This is all my mother's fault--largely because she began her American experience with the same misconception. Although she was educated in Catholic schools and came to America to study at a Catholic university, her most vivid food memories from that time came from her summer vacations working at Jewish resorts in the Catskills. (Watching Mom’s play-by-play fact-checking of Dirty Dancing when it showed up on cable one night was one of the stranger memories of my youth.) The food at the resorts must have been tasty and plentiful, and my mother's line of reasoning in evaluating it, back in her naïve youth, probably went like this: (1) This is yummy! (2) And so exotic, compared to plain ole winter melon soup and braised sharks' fins and curried crabs! (3) And since it's what Americans eat on their vacations, it must be really fancy too!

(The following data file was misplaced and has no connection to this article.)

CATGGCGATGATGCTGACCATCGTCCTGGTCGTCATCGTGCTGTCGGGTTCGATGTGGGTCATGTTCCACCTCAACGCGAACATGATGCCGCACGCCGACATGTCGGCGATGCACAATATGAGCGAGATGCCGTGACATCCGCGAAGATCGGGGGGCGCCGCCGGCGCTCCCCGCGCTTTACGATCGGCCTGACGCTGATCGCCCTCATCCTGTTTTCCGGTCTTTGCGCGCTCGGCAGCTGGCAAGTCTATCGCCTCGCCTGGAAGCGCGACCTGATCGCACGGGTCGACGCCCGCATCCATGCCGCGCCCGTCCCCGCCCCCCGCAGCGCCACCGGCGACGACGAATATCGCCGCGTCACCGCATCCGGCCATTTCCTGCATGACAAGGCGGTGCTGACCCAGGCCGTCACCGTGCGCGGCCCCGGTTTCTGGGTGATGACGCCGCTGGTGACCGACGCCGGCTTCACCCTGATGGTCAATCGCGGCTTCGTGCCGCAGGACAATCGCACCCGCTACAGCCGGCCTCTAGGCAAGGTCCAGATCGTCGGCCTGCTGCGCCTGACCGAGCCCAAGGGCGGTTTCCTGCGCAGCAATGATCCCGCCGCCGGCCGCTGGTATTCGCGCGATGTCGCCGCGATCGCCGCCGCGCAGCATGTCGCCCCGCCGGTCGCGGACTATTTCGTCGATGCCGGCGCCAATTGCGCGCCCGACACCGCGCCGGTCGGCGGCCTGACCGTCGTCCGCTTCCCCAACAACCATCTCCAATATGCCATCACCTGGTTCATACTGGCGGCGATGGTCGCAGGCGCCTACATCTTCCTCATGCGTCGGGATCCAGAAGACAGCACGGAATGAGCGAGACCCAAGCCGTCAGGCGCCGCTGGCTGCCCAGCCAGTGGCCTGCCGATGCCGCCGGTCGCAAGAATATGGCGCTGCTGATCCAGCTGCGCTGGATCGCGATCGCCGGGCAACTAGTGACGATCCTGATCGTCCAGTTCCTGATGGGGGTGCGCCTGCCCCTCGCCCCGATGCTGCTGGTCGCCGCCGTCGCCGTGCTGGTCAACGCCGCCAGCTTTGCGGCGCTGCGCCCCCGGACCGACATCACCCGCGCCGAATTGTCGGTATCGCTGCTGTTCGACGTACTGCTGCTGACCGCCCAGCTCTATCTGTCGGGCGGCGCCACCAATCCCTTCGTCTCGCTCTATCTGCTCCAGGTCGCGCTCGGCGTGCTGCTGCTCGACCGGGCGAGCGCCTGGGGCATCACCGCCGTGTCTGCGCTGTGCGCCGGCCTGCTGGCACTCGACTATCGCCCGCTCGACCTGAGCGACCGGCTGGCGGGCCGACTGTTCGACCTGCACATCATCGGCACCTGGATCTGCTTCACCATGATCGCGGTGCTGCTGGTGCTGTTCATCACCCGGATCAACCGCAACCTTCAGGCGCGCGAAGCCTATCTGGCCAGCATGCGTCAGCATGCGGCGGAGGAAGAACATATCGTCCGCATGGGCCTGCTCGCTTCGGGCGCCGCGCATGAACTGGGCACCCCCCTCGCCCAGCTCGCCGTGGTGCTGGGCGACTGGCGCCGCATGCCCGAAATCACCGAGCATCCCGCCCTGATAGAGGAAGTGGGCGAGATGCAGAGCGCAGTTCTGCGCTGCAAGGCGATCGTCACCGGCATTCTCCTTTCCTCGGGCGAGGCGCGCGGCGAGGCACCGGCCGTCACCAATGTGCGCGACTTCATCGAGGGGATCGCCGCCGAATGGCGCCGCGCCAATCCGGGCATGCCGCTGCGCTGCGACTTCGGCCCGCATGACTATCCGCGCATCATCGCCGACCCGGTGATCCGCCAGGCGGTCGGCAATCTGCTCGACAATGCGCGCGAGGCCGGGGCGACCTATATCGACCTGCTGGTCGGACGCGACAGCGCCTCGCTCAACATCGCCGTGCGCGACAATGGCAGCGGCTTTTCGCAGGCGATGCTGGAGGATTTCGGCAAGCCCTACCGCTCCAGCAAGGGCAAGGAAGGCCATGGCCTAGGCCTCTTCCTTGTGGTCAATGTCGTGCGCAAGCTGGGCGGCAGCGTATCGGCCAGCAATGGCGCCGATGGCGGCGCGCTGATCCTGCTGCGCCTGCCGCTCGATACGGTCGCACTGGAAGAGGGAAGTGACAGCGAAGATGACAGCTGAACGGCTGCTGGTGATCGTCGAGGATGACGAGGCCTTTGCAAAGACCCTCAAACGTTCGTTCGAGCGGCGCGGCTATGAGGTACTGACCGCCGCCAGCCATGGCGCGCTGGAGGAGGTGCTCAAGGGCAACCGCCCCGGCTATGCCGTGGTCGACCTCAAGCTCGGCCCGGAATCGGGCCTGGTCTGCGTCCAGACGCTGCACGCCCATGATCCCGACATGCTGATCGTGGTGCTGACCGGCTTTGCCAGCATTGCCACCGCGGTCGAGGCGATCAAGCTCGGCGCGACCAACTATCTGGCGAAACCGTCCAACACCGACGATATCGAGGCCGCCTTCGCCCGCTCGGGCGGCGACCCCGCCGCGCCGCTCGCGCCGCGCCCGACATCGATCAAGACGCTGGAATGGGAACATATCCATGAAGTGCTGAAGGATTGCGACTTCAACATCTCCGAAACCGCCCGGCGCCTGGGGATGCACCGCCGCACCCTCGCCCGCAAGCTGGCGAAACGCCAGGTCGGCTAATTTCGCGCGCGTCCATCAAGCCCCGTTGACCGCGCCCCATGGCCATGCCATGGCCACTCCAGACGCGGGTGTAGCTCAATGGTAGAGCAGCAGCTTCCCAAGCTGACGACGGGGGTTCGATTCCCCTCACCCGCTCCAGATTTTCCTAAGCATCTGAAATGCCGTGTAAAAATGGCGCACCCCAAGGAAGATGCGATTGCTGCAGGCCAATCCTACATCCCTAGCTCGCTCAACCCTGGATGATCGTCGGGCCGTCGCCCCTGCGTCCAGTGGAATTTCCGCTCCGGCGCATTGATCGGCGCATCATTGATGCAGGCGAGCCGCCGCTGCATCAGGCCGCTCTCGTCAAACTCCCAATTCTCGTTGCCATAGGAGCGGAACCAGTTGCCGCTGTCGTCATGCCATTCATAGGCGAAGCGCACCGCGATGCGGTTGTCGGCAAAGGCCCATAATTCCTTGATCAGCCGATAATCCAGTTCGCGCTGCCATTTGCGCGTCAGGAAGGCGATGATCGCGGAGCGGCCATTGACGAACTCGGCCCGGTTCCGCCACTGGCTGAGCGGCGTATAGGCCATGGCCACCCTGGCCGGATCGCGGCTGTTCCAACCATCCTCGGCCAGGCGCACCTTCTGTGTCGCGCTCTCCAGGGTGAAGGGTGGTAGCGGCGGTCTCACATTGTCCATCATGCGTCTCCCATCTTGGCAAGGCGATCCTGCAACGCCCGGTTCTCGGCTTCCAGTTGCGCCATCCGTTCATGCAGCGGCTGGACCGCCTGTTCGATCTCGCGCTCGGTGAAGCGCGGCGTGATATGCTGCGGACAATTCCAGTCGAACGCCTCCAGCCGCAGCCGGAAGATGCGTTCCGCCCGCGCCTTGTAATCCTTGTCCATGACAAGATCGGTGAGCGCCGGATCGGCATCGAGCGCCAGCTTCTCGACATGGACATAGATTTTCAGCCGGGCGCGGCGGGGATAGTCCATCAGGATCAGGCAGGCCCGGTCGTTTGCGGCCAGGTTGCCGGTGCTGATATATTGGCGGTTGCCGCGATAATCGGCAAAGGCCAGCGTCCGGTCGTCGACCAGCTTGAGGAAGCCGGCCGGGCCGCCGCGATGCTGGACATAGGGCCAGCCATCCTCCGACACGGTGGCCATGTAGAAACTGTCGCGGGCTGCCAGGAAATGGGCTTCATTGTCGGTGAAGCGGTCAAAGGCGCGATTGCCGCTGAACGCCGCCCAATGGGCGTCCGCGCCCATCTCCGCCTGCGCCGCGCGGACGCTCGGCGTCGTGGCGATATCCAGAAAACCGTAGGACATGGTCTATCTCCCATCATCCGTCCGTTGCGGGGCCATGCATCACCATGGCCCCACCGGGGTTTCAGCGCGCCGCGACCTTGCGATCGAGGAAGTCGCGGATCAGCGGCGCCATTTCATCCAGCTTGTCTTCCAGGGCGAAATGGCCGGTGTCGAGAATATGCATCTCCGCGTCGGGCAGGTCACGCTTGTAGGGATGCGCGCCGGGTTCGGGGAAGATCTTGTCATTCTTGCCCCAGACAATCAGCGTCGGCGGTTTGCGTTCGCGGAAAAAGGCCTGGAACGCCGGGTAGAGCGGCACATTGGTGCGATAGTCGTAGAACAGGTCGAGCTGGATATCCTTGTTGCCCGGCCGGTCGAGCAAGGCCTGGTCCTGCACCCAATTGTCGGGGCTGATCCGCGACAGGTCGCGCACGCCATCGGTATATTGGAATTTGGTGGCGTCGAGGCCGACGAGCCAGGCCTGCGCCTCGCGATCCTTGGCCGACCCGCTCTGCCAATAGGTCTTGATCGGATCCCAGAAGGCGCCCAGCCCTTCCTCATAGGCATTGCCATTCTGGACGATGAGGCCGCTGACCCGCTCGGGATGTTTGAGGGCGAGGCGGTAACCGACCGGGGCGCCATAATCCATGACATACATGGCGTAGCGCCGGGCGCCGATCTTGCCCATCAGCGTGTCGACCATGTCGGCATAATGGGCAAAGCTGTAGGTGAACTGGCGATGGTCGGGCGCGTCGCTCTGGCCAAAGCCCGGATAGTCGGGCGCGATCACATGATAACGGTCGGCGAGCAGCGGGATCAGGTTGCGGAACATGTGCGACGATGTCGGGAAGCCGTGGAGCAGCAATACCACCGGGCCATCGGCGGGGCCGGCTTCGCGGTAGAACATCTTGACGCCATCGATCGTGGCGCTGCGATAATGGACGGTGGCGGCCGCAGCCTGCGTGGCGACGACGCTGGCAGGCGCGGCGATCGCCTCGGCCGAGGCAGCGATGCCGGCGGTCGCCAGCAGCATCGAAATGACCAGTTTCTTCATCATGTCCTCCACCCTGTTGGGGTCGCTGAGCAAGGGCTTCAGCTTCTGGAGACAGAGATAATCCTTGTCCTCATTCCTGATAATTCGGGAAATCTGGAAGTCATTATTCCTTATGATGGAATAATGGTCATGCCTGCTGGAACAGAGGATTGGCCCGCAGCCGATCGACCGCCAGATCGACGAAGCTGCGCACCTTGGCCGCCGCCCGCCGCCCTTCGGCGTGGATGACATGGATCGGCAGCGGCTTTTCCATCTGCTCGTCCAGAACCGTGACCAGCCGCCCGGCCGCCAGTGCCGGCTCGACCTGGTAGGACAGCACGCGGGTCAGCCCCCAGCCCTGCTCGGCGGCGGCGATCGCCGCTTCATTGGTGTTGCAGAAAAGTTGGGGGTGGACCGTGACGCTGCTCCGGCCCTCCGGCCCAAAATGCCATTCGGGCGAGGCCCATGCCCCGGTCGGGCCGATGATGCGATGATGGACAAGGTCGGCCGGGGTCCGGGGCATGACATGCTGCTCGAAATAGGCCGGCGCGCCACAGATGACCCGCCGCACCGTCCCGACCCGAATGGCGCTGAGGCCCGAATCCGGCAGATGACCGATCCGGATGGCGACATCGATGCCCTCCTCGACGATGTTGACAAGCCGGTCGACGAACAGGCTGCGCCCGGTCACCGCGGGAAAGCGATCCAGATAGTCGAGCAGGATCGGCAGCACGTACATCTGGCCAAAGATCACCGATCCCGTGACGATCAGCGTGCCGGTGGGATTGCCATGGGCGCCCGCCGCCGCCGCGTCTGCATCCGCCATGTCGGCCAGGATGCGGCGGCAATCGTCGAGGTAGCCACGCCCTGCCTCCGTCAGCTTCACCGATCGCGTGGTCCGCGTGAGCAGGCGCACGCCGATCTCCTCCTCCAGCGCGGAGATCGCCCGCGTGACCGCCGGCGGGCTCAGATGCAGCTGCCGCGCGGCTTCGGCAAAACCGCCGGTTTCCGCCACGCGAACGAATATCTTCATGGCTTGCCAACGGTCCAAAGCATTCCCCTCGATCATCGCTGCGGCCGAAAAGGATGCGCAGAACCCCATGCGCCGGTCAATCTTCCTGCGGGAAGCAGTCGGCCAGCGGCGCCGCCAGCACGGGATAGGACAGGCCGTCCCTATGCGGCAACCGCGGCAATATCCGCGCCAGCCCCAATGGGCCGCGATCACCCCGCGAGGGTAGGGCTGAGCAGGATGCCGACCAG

Years of trolling the aisles of Williams-Sonoma and watching the Food Network disabused her of the last two of these notions. Yet somewhere in her psyche she must still believe them. Why else would someone who changes our Thanksgiving and Christmas dinner side dishes every year, according to the latest dictates of Bon Appétit or Food and Wine, continue--for over four decades--to serve bagels and lox every single Christmas morning?